Fatoumatta was tormented because my girls were the laughing stock of the community. Most of the people disassociated themselves from my family, especially from my wife who cried almost every day because of frustration from her peers. Most of the men said that I thought that my family is better than theirs because of the western education I went through and that I saw them as uncivilised and ignorant. No matter the pain, embarrassment, insults and disconnection, I raised my head high among my peer groups. There was a time when my colleagues asked me to vacate the village and go to the city. I refused because I wanted to see FGM being eradicated slowly but surely.
Abbie could not understand why I didn’t allow them to be circumcised with their peer groups and their mom kept on telling them to speak to me, especially whenever she was depressed. I told Gass and Abbie that they are too young to understand but that time would tell. In school, their peer groups always told them that they will end up being lonely and no man will ever marry them because they are not clean and pure. I advised them to concentrate on their education and avoid these conversations and then they would be better people.
Binta, my mother in law, felt under great pressure as the leader of the custom. Binta had inherited female circumcision at a tender age from her grandmother and she was initiated by the community, with the warning that if she betrayed the cause she would die miserably. Some months after she had fetched my girls, Binta became severely sick. My wife told me her mum is going to die because she betrayed the cause by withdrawing her grandchildren. At first I thought that it was a joke and I didn’t want to visit her. When I realised it was serious, I went to visit her. I wanted to take her to the city hospital for treatment but she told me her illness has nothing to do with doctors. She held my right hand and asked me to please take good care of her only daughter to whom she would have passed on her traditional inheritance to continue her legacy, but I had said God forbid. Little did I know that Binta was breathing her last breath. I felt her hand dropped off from my hand and I lost control of my tears. I never knew that I was fighting a worthy cause for Gass and Abbie until one day I heard something on the news about gender-based violence (GBV) and a talk about the abuses inflicted on women and girls.
I was so happy and called my girls to come and listen but they could not comprehend what the news was about. I invited Fatoumatta to listen. I didn’t blame her because she was not exposed to the city. The message I heard motivated me to do more to save girls from FGM. I knew it would not be easy due to the beliefs which were laid down by our ancestors but we have to venture into better practices.
Luckily I was invited to attend a workshop on School-Related Gender-Based (SRGBV) violence. I wondered first what it was all about but I was blessed to know that I am an activist. And more is expected from me now that I am a member of the peer learning and the change team. I also have more support than ever before.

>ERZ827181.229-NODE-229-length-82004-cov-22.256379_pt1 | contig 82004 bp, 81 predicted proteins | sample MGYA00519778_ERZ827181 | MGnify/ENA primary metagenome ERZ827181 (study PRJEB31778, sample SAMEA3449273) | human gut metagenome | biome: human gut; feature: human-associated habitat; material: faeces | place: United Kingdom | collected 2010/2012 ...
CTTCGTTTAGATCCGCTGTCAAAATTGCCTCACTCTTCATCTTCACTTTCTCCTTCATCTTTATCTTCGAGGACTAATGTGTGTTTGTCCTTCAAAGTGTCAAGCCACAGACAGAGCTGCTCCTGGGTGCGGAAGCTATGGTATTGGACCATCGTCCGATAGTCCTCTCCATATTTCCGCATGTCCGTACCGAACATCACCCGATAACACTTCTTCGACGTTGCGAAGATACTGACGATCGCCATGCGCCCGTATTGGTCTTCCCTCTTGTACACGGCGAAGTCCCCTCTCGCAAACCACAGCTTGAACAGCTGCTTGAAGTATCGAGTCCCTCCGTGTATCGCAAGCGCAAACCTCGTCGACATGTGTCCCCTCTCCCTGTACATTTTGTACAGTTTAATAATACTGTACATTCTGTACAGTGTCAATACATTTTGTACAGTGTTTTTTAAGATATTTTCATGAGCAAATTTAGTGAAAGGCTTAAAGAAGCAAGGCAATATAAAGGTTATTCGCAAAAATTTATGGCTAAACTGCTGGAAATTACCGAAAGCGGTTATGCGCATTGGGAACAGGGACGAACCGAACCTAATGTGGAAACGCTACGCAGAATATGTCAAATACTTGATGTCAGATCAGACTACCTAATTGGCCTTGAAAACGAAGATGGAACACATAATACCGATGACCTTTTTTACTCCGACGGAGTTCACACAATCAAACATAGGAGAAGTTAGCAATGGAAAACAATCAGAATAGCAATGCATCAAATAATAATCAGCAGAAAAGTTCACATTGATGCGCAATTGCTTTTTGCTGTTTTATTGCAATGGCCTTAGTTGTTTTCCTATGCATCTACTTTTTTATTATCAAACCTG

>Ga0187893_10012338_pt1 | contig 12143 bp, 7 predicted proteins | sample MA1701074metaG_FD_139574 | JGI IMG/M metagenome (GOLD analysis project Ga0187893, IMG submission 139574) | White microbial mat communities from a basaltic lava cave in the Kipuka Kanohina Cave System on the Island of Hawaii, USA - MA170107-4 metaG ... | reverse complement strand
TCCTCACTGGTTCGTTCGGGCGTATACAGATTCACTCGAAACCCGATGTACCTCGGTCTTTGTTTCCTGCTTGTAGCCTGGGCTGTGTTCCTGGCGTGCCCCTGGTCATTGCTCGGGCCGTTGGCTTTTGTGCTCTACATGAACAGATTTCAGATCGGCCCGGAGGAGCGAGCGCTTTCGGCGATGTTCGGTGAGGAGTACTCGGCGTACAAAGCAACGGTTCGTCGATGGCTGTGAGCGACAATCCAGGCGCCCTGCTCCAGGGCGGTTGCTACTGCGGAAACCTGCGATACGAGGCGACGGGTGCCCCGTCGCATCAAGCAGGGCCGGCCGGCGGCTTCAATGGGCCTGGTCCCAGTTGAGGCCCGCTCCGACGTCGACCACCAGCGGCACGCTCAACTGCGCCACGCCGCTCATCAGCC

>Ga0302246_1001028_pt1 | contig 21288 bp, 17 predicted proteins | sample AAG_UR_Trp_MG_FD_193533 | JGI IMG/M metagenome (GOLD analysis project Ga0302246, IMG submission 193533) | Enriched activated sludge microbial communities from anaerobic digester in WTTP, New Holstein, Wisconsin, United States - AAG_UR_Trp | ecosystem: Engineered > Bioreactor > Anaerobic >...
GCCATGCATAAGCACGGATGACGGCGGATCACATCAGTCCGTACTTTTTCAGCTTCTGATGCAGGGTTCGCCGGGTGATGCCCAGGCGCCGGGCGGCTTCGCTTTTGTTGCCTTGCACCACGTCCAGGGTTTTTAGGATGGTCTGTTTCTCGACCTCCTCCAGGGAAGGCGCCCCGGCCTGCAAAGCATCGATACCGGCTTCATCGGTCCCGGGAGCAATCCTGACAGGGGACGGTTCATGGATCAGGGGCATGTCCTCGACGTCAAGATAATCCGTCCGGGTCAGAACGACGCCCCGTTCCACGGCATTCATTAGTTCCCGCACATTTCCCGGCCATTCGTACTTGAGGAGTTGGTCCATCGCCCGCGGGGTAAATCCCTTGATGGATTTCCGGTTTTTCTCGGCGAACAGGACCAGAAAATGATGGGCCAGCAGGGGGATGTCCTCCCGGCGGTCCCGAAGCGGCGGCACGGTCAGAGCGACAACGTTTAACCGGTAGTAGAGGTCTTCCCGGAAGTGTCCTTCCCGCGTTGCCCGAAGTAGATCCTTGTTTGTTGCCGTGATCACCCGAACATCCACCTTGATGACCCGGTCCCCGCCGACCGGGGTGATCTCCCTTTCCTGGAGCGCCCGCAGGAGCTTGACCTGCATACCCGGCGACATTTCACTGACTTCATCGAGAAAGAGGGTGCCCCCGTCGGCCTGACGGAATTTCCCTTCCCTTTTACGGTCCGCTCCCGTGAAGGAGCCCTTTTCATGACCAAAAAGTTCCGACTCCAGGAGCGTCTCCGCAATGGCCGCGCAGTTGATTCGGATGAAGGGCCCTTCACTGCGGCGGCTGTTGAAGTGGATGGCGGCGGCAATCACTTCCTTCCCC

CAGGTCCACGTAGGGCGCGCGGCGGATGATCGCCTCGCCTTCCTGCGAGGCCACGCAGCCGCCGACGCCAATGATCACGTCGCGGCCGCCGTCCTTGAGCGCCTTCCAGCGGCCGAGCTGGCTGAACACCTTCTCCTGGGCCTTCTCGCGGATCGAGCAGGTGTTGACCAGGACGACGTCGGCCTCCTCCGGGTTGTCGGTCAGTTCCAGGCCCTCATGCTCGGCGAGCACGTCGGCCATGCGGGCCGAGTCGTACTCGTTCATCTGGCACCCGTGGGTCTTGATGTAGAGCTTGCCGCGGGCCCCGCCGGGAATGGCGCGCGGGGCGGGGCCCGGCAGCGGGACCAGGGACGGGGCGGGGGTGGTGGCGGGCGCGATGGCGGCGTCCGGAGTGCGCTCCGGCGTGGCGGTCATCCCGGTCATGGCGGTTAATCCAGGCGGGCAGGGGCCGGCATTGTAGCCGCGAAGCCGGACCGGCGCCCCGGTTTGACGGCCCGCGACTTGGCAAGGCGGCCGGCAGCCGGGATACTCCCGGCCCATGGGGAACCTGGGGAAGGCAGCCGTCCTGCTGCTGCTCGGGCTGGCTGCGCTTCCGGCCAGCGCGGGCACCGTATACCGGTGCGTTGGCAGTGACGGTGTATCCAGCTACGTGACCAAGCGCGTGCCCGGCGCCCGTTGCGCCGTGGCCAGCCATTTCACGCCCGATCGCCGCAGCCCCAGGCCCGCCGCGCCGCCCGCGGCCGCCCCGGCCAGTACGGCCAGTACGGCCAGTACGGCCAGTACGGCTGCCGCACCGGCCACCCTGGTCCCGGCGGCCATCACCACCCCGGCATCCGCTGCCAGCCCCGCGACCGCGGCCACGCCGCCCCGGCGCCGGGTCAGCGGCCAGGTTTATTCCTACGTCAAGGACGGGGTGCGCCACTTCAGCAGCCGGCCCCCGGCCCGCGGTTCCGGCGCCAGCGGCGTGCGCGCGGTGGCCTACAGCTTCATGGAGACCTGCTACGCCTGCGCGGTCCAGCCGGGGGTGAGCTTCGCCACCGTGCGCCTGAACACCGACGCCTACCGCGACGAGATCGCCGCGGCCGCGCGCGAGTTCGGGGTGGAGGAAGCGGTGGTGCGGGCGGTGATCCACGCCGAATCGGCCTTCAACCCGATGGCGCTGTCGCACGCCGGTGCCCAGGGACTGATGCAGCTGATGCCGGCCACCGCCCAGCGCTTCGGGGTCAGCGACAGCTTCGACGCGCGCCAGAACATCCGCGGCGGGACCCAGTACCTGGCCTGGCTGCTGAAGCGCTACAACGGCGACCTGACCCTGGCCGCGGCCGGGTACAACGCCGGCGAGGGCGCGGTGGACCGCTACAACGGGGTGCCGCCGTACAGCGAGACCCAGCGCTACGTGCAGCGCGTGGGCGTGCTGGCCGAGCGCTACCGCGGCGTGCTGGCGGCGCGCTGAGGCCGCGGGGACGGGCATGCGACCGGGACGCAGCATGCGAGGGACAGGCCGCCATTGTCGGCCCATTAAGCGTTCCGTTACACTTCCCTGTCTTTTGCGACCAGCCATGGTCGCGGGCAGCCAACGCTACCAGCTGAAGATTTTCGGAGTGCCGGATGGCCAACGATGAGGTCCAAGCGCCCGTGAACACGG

There is SRGBV in our schools which is affecting students, teachers, communities and most of the time it is under the carpet due to poverty, stigmatisation and cultural barriers. With the knowledge gained I decided to be the voice of the voiceless to combat the horrors of FGM.
Moreover, I started to sensitise Fatoumatta. I was surprised when one day she suddenly gave in and hugged me, with the girls, and told me how she wished I was her father when she was young, to protect her from undergoing FGM. She remembered two of her peers who died in the process because they bled to death. She said that they celebrated FGM just because they were ignorant of the bad practices due to traditional beliefs. She apologised to me and the girls for not being aware earlier but that it was better to be late than never.
Fatoumatta was now ready to join me in the crusade to eradicate the bad practices of FGM along with Gass and Abbie, without being afraid of the challenges in the community. We were insulted when we first started the sensitisation on FGM, but I was the rock of the family despite all the threats to kill us. I had prepared my family for everything.
As The Gambia Teachers’ Union (GTU) we were able to create centres for women and children to come for counselling with trained GTU change team members. We have platforms for the voiceless to be heard. We have also trained GTU School Representatives on SRGBV in each cluster, and they, in turn, form school Clubs and dramatise the effects of SRGBV.
Schools have secret boxes where Teachers and students can post written notes about their ordeals in the school and community. These boxes are checked weekly and the cases are reported to the change team members. Schools also have drama clubs that sensitise students and community members.
Bantaba is a local setting where people from different backgrounds come together to speak out openly of their ordeals after being sensitised and counselling is given to victims and perpetrators. School clubs sing local songs on SRGBV for better understanding of the message. We engaged the National Television (GRTS) which gave the change team several slots on SRGBV for wider coverage. Media outlets were sensitized and asked to spread the message in both electronic and print media.
I use the school assembly on Mondays and Fridays to address the whole school on all forms of SRGBV. I give examples of corporal punishment, name-calling such as calling the girl child ‘my wife’, practices such as making girl children do domestic work. The teachers have given me the name Mr SRGBV. Similarly, I can inspire others who are the perpetrators to stop the act of FGM on our girls. To my surprise, I have helped men to take the lead in telling their spouses to stop encouraging their peers to venture into such practices.
Yes, it has just begun, but I know we will be victorious one day for sure. This is my purpose – to break the culture of silence, to break boundaries and fight the stigmatisation of the girl child concerning all aspects of SRGBV.
The views, opinions and words written in the article are solely those of the author. The article reflects the author’s journey, viewpoint and progress in their own words. The series of SRGBV initiative stories were co-developed by EI, UNGEI and Gender at Work.